Considering a family trip to Yosemite and the High Sierra over the winter? It’s a beautiful, safe, quiet and inspiring time of year to visit. Yosemite puts on her finest decorations of the year during this quiet & spectacular season. If we’re lucky, a sparkling white coat of snow rests lightly on the ledges of Yosemite’s grand cliffs, and settles peacefully among the pines. Plus, there is plenty to do to keep everyone excited and engaged. Read below for large family vacation ideas, find the perfect Yosemite lodging and discover why Yosemite is the perfect destination for family travel.
Everyone on the family trip will appreciate the changes in Yosemite’s scenery in the winter. The park’s already vast, already grand vistas turn it up another notch in the winter. The soaring cliffs look even taller, and the forest is decorated in white. Morning ice will cling to the sheer cliff walls next to the renewed waterfalls, draping them in white lace. On particularly cold mornings, Yosemite explorers may be rewarded with the rare sight of Frazzle Ice in the rivers below the big waterfalls. A snowy walk among the Giant Sequoia is a sight and experience few could ever forget.
Anyone can enjoy snowshoeing through this winter landscape. Snowshoes provide traction as well as float on the snow, and it’s fun to stomp around with giant feet. You can also combine a snowshoe adventure with learning new things about Yosemite’s winter ecology and wildlife on a ranger-led snowshoe walk or guided tour. And if you go on your own, make sure you also keep an eye out for wildlife tracks from deer or squirrels that can give you a hint of who you are sharing these winter woods. Lessons are mostly unnecessary. Just strap on your showshoes and start walking. Backing up is a little harder because the tails of the snowshoes can get hung up in the snow, so find some soft snow and challenge the energetic in your group to a backward running race. That should be good for some laughs. Most people won’t need poles for extra balance, but these are also available with a rental – just ask.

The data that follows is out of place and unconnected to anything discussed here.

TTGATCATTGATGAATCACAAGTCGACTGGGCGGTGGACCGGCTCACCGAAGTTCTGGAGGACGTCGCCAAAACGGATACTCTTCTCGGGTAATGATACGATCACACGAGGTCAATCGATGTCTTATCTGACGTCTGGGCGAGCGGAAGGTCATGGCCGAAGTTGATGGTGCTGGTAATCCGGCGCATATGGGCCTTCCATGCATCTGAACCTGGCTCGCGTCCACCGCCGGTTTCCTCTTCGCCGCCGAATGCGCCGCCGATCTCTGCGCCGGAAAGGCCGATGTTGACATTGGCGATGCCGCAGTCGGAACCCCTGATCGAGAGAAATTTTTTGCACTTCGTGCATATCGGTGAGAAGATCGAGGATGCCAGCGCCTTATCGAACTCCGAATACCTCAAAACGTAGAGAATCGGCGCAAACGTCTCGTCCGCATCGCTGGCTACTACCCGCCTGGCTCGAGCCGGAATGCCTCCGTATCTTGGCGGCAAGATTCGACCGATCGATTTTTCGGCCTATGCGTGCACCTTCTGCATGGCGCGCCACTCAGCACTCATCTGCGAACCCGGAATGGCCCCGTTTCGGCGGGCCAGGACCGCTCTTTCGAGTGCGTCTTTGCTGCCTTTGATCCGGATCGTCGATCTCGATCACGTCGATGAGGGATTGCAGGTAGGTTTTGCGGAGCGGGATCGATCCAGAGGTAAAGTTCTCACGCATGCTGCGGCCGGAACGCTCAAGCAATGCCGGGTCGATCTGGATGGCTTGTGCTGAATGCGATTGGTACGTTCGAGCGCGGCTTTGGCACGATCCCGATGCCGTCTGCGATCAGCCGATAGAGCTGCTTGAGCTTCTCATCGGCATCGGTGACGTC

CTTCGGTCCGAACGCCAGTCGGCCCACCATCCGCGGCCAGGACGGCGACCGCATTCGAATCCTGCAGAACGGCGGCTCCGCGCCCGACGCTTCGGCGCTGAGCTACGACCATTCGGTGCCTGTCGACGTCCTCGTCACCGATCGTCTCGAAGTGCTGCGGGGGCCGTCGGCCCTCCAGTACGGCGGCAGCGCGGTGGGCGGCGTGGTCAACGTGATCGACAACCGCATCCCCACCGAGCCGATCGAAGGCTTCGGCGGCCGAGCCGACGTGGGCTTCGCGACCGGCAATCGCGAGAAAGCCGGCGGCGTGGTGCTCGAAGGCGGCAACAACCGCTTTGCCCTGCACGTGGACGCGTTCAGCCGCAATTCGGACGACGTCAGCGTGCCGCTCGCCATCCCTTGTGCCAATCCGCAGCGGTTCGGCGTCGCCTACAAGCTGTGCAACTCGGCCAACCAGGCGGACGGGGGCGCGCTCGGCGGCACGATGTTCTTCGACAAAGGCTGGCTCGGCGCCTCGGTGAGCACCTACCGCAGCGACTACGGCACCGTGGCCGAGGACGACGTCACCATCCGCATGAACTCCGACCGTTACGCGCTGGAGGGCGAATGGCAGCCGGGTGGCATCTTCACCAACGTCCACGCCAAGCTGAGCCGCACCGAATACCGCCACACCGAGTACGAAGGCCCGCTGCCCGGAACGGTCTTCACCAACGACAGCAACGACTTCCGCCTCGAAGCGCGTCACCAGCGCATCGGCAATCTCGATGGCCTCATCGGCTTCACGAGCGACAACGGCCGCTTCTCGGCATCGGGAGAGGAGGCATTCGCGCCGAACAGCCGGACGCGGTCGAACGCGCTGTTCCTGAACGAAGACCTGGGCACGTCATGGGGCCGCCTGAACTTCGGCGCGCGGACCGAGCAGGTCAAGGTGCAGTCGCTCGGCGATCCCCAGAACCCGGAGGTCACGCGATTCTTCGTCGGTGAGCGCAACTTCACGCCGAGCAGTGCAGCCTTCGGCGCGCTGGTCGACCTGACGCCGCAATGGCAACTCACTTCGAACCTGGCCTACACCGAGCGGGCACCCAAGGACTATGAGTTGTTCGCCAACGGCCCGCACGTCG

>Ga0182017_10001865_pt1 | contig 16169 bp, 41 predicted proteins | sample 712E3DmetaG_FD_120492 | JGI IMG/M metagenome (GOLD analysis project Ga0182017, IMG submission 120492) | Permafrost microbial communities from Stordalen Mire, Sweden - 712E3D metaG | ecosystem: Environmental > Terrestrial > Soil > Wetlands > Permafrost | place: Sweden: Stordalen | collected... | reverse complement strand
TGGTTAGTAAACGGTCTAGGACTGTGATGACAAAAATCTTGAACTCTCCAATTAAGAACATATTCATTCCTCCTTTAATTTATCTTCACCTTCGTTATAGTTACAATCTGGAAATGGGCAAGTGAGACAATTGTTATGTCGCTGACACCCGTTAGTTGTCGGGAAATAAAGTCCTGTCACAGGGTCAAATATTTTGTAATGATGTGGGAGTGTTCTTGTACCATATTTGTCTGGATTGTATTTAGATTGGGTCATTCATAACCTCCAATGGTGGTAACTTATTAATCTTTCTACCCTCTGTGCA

Another large family vacation idea for those up for a little more slipping and sliding adventure, upgrade to some cross country skis for your Yosemite trail exploration. This will make the hills a little more fun and exciting, and it’s also easier to cover more ground. Lessons are also available.